In January 11, 2011, the Society obtained a $37 million term loan secured by DFMS’s investment in unrestricted marketable securities, from U. S. Bank, to be used primarily for working capital and other business purposes. The facility is structured as a 5 year loan with a fixed interest rate and annual repayments on a 25-year schedule. Interest is payable monthly; annual principal of $1,480[,000] is payable on each anniversary date through 2016. If not extended or renegotiated, unpaid principal will be due in 2016. At April 30, 2011, $37,000[,000] was outstanding.
The $37 million loan was used to repay the bulk of the amount that had been previously borrowed to renovate the headquarters at 815, and for other working capital. As is typical of such projects, its original cost had been approved and budgeted at just under $30 million. And the then brand-new Treasurer, Kurt Barnes, had a different idea of what the costs would be, and of how the Church would repay the loan. As he was quoted in Episcopal Life on July 1, 2004:
Kurt Barnes, the church’s new treasurer, said the facts had won over the skeptics. “We worked with architects and engineers. We honed down the costs.”

He said “worst case scenarios” were developed, using conservative income estimates and the maximum interest that might be anticipated on the loans for finance the renovation. That amount totaled $29.9 million. “Yes, you could defer the project,” he told the council. “But it will cost more, as much as two to three times more.”

It is proposed to finance the project with 100 percent bank financing amortized over 30 years. The annual cost would be close to $1.9 million per year, offset by expected income from leasing space.
So much for that plan. The 30-year loan never materialized, and the Church took out a three-year loan instead, then refinanced it again in 2007, so that it was due and payable at the end of 2010. The other $10 million of the earlier amounts borrowed, which had been used to acquire property in Austin for the future expansion of the Archives, was repaid in April of this year by obtaining another loan twice that size from a different bank (quoting again from the notes to the 2010 audited statements):
Also on January 11, 2011, the Society obtained a one-year $5 million revolving credit facility from U.S. Bank. The facility, which is unsecured, bears interest based on the Eurodollar rate plus 75 basis points. Interest only is payable monthly. At April 30, 2011, none of the facility had been used.

On April 5, 2011, the Society obtained a $20 million revolving credit facility, secured by DFMS’s investment in unrestricted marketable securities, from Bank of America Merrill Lynch, to be used primarily for working capital and other business purposes. The facility bears interest based on the Eurodollar rate plus 1.0%. Interest is payable monthly. The revolving credit may be drawn and repaid at any time through April 2016. If not extended or renegotiated, unpaid principal will be due in 2016. At April 30, 2011, $9,340[,000] was outstanding.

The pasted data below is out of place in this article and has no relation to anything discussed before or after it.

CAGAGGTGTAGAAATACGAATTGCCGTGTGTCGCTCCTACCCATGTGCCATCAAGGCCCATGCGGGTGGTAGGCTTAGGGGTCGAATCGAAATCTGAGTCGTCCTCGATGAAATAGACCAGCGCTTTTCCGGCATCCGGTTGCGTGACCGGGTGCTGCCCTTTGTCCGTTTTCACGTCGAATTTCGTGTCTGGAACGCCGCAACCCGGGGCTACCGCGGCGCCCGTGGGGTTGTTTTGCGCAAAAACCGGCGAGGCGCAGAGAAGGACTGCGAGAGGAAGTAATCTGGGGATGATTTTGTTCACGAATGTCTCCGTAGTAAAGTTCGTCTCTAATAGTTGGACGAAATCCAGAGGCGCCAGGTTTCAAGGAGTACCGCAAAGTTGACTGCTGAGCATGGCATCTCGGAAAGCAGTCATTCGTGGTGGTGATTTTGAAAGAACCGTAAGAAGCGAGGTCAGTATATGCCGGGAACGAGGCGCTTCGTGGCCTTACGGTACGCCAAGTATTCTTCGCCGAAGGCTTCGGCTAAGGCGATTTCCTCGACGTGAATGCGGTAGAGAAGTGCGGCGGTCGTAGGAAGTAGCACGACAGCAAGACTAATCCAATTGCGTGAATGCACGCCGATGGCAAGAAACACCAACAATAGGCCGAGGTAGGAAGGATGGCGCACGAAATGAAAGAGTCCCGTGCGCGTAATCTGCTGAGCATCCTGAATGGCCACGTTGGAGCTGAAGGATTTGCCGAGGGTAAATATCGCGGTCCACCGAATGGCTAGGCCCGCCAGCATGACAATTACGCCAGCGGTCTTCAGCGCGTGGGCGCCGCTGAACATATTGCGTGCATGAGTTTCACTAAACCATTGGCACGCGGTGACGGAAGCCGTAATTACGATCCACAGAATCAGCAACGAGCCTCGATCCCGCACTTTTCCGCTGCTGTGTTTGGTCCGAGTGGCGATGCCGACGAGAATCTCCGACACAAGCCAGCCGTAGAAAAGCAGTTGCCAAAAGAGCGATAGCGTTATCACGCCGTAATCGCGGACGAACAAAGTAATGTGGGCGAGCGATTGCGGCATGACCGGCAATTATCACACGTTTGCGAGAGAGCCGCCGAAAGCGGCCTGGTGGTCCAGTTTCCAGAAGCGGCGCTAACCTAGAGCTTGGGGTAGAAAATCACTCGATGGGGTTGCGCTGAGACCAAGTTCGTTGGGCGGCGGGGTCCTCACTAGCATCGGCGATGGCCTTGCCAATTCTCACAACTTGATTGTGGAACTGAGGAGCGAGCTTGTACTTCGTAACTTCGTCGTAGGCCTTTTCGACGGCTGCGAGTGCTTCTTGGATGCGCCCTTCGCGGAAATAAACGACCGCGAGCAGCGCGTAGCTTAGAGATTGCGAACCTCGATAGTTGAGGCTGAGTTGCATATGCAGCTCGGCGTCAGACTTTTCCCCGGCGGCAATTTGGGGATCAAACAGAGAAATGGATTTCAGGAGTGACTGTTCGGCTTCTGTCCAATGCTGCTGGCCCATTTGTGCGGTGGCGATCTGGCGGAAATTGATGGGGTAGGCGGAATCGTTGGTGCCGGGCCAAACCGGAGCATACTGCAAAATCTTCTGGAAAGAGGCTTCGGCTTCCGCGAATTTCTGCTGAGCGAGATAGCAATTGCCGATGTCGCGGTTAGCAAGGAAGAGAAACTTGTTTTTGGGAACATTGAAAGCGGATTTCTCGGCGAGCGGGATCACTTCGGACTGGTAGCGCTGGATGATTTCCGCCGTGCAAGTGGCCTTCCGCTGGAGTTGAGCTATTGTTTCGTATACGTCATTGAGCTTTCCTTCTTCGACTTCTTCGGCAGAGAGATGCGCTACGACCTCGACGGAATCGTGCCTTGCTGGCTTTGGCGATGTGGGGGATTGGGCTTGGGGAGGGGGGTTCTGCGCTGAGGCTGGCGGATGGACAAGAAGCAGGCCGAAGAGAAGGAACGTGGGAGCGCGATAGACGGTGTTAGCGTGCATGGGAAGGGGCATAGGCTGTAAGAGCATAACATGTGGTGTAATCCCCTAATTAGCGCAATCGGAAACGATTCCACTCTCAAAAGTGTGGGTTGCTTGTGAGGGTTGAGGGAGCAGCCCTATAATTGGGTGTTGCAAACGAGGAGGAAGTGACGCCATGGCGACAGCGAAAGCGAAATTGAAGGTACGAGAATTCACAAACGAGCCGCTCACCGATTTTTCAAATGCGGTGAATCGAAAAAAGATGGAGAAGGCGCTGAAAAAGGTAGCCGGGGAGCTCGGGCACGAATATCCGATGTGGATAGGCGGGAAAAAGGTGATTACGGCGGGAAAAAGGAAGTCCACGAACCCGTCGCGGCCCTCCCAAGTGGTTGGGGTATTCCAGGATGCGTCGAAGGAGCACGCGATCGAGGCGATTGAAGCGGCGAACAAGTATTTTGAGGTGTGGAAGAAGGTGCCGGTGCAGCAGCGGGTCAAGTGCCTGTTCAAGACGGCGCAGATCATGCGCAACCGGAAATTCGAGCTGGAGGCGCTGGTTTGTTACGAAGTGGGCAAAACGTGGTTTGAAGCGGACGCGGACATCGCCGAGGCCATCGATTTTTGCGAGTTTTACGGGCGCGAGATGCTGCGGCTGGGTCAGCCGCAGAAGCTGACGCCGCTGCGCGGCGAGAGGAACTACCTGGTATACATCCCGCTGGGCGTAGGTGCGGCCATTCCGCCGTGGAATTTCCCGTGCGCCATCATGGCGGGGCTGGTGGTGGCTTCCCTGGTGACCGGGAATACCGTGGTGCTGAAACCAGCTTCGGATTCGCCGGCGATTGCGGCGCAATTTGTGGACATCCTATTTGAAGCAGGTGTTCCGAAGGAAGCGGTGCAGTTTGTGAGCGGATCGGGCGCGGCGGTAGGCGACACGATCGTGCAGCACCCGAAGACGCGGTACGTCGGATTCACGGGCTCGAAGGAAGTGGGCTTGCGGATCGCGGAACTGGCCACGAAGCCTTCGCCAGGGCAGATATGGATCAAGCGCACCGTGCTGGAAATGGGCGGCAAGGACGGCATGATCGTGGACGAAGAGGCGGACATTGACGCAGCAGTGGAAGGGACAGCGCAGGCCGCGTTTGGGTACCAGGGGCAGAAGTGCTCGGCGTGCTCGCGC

So we see that, in the end, the Treasurer's negotiations and loan solicitations produced the arrangements which were implemented earlier this year -- without the need of mortgaging the physical headquarters. Note, however, that the terms of the loans arranged do not exactly match the criteria approved by the Executive Council in its Resolution: that "any refinancing agreements include a mandatory repayment schedule for the $37 million at a fixed interest rate." And as the October 2010 Executive Council minutes spell out, the price of that alternative is to tie up at least half of the Church's unrestricted investments (p. 17):
The $60 million requested amount represents 43% of the $140 million in unrestricted endowment assets available to the Society at 9/30/10.
That 43% figure (the result of dividing 60 by 140) is rather misleading. For as disclosed in the financial statements, the loan terms require that 133% of the loan amount be maintained as collateral if it consists of equities (stock) or bonds, and 111% of the loan amount if the collateral is cash or cash equivalents (CD's etc.). And as we also just saw, the Treasurer arranged for $62 million of credit facilities, not just $60 million -- although of that total, $5 million is unsecured. So, if bonds or stocks are the identified collateral for the remaining $57 million, the Church would have to set aside $76 million of its unrestricted endowment as collateral. That represents approximately 54% of the total -- not 43%, as reported to the Council.

One has to question the soundness, as a simple business proposition, of borrowing one's working capital for an enterprise whose budget is shrinking. The Church is a non-profit entity; its "revenues" are mainly donations -- although Government payments to it for running Episcopal Migration Ministries have increased significantly in recent years ($15.8 million in 2010, up from $11.4 million in 2009). Ordinarily, working capital is used to expand production facilities, in order to be able to meet increased demand -- and the idea is that any amounts borrowed will be repaid out of increased revenues from the ability to make and sell more products. No such parameters apply to the Church's case.